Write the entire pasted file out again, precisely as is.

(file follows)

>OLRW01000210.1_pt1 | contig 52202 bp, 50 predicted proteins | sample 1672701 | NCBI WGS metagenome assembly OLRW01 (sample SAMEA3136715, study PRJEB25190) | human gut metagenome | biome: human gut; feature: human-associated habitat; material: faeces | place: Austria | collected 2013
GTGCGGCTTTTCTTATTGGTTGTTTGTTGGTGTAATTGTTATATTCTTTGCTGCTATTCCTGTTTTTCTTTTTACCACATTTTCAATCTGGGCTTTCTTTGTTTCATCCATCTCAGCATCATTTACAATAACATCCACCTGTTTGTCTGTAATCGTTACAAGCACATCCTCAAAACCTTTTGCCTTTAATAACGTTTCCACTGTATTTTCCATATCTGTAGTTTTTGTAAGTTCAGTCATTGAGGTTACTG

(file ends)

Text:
>OLRW01000210.1_pt1 | contig 52202 bp, 50 predicted proteins | sample 1672701 | NCBI WGS metagenome assembly OLRW01 (sample SAMEA3136715, study PRJEB25190) | human gut metagenome | biome: human gut; feature: human-associated habitat; material: faeces | place: Austria | collected 2013
GTGCGGCTTTTCTTATTGGTTGTTTGTTGGTGTAATTGTTATATTCTTTGCTGCTATTCCTGTTTTTCTTTTTACCACATTTTCAATCTGGGCTTTCTTTGTTTCATCCATCTCAGCATCATTTACAATAACATCCACCTGTTTGTCTGTAATCGTTACAAGCACATCCTCAAAACCTTTTGCCTTTAATAACGTTTCCACTGTATTTTCCATATCTGTAGTTTTTGTAAGTTCAGTCATTGAGGTTACTG